Dec. 20 (Bloomberg) -- Education Holdings 1 Inc., the school testing-preparation company formerly known as Princeton Review Inc., settled a U.S. fraud lawsuit claiming it repeatedly submitted false claims for reimbursement for tutoring services.
The U.S. Justice Department today announced the settlement of a suit filed in May in Manhattan federal court. The Justice Department claimed that Framingham, Massachusetts-based Princeton Review received tens of millions of dollars in federal funds for tutoring services to New York City school children that it didn’t provide. The U.S. said the settlement amount is as much as $10 million.
“The fraud here happened on a massive scale -- through the repeated and systematic subversion of the goals of a federal program intended to provide essential tutoring services,” U.S. Attorney Preet Bharara in New York said in a statement today.
Robin Weinberg, a spokeswoman for Education Holdings 1, didn’t immediately return a call seeking comment on the settlement.
Another company, TPR Education LLC, is now doing business as The Princeton Review. TPR Education, which purchased Princeton Review’s Higher Education Readiness division on May 18, wasn’t sued in the case, it said in a statement today. TPR Education didn’t buy Princeton Review’s Supplemental Educational Services division.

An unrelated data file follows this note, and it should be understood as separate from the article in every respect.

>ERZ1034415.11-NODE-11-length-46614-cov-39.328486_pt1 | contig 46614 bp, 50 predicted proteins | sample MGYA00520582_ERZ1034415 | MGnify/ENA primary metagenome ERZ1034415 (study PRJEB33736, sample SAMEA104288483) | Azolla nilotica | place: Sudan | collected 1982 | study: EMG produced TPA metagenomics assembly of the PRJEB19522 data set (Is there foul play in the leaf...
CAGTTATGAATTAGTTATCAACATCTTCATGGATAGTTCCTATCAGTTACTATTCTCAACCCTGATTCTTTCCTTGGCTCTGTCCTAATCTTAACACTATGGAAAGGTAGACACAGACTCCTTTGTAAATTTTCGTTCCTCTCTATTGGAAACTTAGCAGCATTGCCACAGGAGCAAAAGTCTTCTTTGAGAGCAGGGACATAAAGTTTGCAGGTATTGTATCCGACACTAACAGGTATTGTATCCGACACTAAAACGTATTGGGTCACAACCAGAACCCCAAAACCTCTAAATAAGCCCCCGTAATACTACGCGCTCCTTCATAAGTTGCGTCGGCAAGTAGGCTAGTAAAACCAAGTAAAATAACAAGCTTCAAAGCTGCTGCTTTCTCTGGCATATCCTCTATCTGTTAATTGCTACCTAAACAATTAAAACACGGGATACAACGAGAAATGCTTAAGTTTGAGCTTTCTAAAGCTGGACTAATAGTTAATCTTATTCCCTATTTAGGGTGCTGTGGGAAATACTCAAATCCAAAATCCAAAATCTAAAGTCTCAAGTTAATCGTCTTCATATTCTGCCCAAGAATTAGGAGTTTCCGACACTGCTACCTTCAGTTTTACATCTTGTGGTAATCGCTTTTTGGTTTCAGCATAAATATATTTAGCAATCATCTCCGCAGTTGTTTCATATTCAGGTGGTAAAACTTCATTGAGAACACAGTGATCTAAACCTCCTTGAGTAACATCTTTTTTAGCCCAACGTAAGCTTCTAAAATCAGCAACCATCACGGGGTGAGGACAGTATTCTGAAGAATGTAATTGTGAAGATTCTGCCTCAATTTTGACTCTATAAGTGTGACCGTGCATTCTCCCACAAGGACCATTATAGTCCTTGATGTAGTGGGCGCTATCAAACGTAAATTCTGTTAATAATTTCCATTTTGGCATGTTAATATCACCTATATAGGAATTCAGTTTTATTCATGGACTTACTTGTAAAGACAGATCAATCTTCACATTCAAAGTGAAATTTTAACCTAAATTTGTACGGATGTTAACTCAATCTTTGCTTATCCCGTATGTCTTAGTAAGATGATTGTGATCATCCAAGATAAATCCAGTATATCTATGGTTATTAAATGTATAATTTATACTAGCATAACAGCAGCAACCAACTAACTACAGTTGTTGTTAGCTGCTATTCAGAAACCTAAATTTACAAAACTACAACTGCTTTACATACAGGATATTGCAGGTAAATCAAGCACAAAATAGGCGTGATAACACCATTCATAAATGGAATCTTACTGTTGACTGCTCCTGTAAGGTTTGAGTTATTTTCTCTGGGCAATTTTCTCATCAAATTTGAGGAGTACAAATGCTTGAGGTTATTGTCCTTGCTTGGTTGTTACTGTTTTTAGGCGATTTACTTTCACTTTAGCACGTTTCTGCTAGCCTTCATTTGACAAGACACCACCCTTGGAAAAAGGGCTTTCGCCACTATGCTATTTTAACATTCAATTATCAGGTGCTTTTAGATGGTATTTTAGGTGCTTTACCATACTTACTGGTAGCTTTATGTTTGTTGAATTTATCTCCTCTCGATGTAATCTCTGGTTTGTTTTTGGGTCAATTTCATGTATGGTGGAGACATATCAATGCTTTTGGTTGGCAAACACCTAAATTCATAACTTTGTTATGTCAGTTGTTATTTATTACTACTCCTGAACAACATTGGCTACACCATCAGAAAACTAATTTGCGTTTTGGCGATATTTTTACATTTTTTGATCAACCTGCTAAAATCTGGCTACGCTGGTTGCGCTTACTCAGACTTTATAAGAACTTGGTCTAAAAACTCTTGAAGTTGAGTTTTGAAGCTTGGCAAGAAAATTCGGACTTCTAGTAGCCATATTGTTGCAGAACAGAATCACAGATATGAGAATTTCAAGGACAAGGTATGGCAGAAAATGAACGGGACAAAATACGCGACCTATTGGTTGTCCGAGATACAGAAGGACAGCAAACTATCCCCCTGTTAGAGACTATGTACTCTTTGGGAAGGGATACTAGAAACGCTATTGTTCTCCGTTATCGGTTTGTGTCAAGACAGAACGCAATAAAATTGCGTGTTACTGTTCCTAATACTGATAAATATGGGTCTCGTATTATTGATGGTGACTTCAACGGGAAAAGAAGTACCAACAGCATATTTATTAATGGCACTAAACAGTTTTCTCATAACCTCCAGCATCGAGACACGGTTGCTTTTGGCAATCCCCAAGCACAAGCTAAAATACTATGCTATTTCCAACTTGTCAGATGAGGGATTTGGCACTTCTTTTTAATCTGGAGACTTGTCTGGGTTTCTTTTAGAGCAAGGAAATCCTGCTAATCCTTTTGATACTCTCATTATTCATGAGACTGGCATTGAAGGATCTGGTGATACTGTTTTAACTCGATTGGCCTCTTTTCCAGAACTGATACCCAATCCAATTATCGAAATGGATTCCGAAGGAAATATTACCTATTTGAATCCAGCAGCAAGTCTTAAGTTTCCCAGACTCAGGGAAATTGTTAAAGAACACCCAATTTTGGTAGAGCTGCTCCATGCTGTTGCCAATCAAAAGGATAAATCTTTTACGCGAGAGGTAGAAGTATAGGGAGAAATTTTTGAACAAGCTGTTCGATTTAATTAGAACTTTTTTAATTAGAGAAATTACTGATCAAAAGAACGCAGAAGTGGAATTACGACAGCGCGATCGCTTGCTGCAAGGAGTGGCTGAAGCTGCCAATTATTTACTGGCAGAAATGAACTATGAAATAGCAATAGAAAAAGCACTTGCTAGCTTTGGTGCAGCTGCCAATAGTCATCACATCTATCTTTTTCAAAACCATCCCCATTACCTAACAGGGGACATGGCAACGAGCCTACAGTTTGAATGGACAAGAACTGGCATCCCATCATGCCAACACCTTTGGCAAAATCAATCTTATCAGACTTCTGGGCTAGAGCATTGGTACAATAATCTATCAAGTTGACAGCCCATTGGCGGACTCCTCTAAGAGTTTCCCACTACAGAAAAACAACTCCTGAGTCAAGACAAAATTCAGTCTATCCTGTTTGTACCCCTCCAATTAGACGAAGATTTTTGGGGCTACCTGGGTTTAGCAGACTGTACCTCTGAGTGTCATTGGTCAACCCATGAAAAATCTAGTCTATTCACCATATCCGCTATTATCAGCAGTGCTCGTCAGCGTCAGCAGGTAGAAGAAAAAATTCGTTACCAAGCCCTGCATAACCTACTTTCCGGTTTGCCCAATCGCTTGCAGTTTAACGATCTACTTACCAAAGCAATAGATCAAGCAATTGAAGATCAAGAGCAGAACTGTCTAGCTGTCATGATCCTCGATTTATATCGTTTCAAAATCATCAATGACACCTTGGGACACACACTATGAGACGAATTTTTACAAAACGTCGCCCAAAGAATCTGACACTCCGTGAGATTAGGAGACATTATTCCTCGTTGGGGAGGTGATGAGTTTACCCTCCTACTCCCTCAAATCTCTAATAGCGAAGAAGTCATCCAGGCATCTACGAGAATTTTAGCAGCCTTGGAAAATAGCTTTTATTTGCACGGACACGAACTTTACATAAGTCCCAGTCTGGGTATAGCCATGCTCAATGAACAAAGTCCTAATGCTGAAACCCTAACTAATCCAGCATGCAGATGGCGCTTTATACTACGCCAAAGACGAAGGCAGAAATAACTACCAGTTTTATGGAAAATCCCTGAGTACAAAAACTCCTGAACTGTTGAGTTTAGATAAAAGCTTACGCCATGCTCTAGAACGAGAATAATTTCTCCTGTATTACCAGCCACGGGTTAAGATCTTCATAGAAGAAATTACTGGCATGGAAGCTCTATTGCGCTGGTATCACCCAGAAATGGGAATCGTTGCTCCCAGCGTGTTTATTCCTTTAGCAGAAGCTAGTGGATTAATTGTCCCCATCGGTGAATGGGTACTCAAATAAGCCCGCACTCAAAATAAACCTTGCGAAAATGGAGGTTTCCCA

The scheme is alleged to have run from 2006 to 2010 in the Supplemental Educational Services division. Princeton Review closed the unit in 2010, it said in May.
Princeton Review began participating in 2002 in a federally funded program to provide after-school tutoring to disadvantaged children in underperforming schools, according to the complaint. The company was paid a fixed hourly amount for each student it tutored.
According to the complaint, many of the company’s site managers routinely falsified entries on daily student attendance forms to make it appear as if more students were present for classes than actually attended.
The settlement was approved yesterday by a Manhattan federal judge. Education Holdings 1 “admitted, acknowledged and accepted responsibility for engaging in fraudulent conduct” while it was doing business as Princeton Review, Bharara said in his statement.
The case is U.S. v. Princeton Review, 12-cv-6876, U.S. District Court, Southern District of New York (Manhattan).
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